Kentucky authorizes bridge-authority plan, toll option

| 7/10/2009

Kentucky Gov. Steve Beshear has signed a bill into law that will help the state pay for mega-transportation projects. It also opens the door to the use of tolls to pay for new bridges.

Meeting in special session last month, the Kentucky Legislature approved a funding approach for major transportation initiatives – those that cost more than $500 million. The massive funding bill – HB3 – then moved to the governor’s desk where he recently signed it into law.

Projects that stand to benefit include the $4.1 billion Ohio River bridges between Louisville and Southern Indiana. Another project that is expected to benefit is the reconfiguration of the interchange of Interstates 64, 65 and 71 in Louisville, known as Spaghetti Junction.

The legislation clears the way for the creation of state and local authorities to manage transportation projects. Both groups will be headed by Kentucky’s transportation secretary.

A state authority will help the state build and maintain bridges. The authority will be able to borrow money for projects without adding to the state’s overall debt. The bulk of the money will likely be repaid through tolls placed on the new bridges crossing the Ohio River. Tolls must be removed once the debt is retired.

Truck driver and OOIDA Life Member Wayne Alexander of Versailles, KY, has multiple concerns about charging user fees to access the bridges.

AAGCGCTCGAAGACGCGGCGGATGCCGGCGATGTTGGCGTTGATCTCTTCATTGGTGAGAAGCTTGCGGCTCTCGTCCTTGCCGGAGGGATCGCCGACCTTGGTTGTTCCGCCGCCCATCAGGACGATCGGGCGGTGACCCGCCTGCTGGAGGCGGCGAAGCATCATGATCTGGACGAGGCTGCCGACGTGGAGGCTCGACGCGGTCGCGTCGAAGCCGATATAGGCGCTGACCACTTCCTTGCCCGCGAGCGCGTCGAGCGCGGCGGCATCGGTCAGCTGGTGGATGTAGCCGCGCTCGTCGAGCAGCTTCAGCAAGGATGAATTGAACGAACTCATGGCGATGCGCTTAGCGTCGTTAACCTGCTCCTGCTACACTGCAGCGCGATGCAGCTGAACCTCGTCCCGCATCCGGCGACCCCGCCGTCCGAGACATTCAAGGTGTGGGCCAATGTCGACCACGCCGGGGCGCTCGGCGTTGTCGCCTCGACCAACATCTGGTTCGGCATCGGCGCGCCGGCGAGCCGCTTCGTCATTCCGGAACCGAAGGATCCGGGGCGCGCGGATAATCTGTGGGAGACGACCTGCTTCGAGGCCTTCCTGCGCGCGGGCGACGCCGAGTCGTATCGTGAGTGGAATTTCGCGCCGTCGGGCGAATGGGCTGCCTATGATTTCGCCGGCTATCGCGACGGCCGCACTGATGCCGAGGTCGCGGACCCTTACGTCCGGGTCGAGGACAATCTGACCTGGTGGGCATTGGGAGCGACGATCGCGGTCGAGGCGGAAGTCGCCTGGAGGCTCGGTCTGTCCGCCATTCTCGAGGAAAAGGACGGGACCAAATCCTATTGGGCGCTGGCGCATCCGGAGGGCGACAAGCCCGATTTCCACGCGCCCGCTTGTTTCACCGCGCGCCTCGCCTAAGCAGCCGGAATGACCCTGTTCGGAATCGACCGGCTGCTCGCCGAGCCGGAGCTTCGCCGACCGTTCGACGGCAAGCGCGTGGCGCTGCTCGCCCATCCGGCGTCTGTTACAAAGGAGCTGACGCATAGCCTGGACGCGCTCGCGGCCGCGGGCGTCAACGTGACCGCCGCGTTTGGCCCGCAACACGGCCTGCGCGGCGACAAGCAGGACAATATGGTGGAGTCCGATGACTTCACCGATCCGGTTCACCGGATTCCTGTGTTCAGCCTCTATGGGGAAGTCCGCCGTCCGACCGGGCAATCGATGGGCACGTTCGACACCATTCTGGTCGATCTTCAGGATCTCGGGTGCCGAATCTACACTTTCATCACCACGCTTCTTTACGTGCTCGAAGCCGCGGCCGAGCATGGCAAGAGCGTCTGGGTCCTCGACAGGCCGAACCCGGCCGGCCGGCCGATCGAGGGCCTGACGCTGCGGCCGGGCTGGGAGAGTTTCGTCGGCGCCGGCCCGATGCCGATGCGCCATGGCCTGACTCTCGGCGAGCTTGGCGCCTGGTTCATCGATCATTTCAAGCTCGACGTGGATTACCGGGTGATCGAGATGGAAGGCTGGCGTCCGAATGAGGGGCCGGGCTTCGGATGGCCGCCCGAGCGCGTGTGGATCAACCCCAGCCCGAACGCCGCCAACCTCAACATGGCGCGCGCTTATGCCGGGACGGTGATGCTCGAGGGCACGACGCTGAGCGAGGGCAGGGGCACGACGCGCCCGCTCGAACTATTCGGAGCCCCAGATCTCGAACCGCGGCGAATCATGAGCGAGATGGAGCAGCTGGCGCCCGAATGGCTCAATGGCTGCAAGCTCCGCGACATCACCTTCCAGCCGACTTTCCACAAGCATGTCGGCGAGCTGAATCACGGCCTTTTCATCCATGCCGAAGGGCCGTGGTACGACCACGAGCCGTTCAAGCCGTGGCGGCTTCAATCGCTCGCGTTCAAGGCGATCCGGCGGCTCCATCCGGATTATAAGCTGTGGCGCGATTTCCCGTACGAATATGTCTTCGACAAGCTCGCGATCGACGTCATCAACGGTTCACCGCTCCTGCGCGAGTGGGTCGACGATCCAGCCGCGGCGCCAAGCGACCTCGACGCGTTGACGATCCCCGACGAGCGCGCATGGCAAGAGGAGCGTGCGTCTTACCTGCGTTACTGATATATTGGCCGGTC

“I don’t like the idea of toll bridges myself. Trucks shouldn’t have to pay it. Cars shouldn’t have to pay it. We pay enough taxes. But I guess they’re going to do what they want to do,” Alexander told Land Line.

Once tolls are put in place on the new bridges, Alexander cautions about the probability that nearby toll-free bridges could become off limits to trucks to make sure the state can fleece more truckers.

For projects that involve Indiana, the local authority will include Hoosier members. Kentucky’s other neighbors are not covered under the agreement.

Rep. Don Pasley, D-Winchester, said the bill’s passage is important because the state has upward of $13 billion in projects with no way to pay for them. Others said the legislation could help the state secure additional federal funding for large-scale projects.

To view other legislative activities of interest for Kentucky in 2009, click here.

– By Keith Goble, state legislative editor

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